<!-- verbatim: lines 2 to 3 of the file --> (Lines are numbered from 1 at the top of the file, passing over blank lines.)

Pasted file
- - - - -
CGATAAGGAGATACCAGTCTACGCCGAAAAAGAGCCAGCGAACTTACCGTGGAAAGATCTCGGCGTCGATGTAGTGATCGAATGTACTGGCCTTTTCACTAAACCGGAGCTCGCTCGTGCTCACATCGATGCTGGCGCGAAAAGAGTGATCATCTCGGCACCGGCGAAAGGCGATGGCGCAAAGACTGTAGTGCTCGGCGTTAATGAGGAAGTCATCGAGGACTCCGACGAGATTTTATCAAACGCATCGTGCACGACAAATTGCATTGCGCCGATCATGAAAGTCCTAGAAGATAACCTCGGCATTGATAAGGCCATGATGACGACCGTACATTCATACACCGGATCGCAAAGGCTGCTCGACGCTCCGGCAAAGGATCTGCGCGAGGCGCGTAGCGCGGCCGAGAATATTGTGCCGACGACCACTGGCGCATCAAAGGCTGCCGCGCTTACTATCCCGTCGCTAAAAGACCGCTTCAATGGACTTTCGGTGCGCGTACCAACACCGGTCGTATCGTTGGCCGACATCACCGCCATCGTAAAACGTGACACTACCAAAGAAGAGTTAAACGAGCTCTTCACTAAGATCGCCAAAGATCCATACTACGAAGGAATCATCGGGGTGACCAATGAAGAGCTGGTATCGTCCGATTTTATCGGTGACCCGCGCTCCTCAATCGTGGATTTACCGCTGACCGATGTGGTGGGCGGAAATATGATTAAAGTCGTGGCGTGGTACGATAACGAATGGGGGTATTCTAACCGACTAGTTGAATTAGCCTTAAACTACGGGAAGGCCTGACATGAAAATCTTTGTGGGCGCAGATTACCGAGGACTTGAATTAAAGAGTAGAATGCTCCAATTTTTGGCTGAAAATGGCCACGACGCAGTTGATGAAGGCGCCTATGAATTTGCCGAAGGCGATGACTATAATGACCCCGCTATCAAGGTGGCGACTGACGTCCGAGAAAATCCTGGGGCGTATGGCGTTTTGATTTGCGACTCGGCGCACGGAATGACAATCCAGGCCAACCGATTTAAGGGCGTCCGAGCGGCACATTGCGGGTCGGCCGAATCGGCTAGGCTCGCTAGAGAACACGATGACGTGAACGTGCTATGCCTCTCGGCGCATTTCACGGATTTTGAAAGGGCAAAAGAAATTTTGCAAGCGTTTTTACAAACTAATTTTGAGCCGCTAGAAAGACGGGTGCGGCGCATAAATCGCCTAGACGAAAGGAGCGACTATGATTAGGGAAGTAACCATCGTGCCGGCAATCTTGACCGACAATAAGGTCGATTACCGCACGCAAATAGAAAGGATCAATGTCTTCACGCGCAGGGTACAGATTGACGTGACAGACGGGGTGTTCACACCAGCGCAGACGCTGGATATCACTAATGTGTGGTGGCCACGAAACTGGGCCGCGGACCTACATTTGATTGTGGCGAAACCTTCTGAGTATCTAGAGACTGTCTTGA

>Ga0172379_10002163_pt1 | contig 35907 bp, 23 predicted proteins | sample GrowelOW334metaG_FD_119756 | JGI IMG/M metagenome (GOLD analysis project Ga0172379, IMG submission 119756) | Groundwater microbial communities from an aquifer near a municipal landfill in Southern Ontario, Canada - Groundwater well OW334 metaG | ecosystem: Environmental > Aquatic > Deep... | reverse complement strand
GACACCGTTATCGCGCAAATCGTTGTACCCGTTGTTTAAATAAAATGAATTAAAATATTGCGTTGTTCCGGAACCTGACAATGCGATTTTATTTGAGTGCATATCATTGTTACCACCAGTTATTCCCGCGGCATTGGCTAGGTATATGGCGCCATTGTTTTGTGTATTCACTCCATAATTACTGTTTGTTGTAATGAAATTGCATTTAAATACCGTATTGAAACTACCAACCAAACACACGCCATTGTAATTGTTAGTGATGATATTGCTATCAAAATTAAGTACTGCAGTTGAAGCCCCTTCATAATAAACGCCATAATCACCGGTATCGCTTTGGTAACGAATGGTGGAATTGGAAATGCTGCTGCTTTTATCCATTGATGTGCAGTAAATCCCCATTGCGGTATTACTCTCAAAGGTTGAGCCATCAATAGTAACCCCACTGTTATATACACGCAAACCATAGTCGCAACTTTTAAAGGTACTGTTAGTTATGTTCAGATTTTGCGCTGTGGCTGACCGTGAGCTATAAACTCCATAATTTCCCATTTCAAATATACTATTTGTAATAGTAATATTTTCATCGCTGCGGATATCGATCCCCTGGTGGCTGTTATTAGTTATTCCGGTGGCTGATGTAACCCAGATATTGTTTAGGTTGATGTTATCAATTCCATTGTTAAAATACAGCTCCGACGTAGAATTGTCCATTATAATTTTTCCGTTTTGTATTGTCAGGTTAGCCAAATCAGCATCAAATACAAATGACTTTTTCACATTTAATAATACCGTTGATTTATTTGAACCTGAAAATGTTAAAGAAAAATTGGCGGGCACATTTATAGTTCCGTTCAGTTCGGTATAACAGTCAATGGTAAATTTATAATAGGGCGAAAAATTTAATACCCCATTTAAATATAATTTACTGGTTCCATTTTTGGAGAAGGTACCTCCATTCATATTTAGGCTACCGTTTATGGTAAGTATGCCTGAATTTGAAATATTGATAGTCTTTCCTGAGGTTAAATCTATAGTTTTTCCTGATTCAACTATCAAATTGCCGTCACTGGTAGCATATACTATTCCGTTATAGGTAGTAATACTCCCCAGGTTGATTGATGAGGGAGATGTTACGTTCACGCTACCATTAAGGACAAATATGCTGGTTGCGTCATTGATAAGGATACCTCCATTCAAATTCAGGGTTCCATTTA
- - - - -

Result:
>Ga0172379_10002163_pt1 | contig 35907 bp, 23 predicted proteins | sample GrowelOW334metaG_FD_119756 | JGI IMG/M metagenome (GOLD analysis project Ga0172379, IMG submission 119756) | Groundwater microbial communities from an aquifer near a municipal landfill in Southern Ontario, Canada - Groundwater well OW334 metaG | ecosystem: Environmental > Aquatic > Deep... | reverse complement strand
GACACCGTTATCGCGCAAATCGTTGTACCCGTTGTTTAAATAAAATGAATTAAAATATTGCGTTGTTCCGGAACCTGACAATGCGATTTTATTTGAGTGCATATCATTGTTACCACCAGTTATTCCCGCGGCATTGGCTAGGTATATGGCGCCATTGTTTTGTGTATTCACTCCATAATTACTGTTTGTTGTAATGAAATTGCATTTAAATACCGTATTGAAACTACCAACCAAACACACGCCATTGTAATTGTTAGTGATGATATTGCTATCAAAATTAAGTACTGCAGTTGAAGCCCCTTCATAATAAACGCCATAATCACCGGTATCGCTTTGGTAACGAATGGTGGAATTGGAAATGCTGCTGCTTTTATCCATTGATGTGCAGTAAATCCCCATTGCGGTATTACTCTCAAAGGTTGAGCCATCAATAGTAACCCCACTGTTATATACACGCAAACCATAGTCGCAACTTTTAAAGGTACTGTTAGTTATGTTCAGATTTTGCGCTGTGGCTGACCGTGAGCTATAAACTCCATAATTTCCCATTTCAAATATACTATTTGTAATAGTAATATTTTCATCGCTGCGGATATCGATCCCCTGGTGGCTGTTATTAGTTATTCCGGTGGCTGATGTAACCCAGATATTGTTTAGGTTGATGTTATCAATTCCATTGTTAAAATACAGCTCCGACGTAGAATTGTCCATTATAATTTTTCCGTTTTGTATTGTCAGGTTAGCCAAATCAGCATCAAATACAAATGACTTTTTCACATTTAATAATACCGTTGATTTATTTGAACCTGAAAATGTTAAAGAAAAATTGGCGGGCACATTTATAGTTCCGTTCAGTTCGGTATAACAGTCAATGGTAAATTTATAATAGGGCGAAAAATTTAATACCCCATTTAAATATAATTTACTGGTTCCATTTTTGGAGAAGGTACCTCCATTCATATTTAGGCTACCGTTTATGGTAAGTATGCCTGAATTTGAAATATTGATAGTCTTTCCTGAGGTTAAATCTATAGTTTTTCCTGATTCAACTATCAAATTGCCGTCACTGGTAGCATATACTATTCCGTTATAGGTAGTAATACTCCCCAGGTTGATTGATGAGGGAGATGTTACGTTCACGCTACCATTAAGGACAAATATGCTGGTTGCGTCATTGATAAGGATACCTCCATTCAAATTCAGGGTTCCATTTA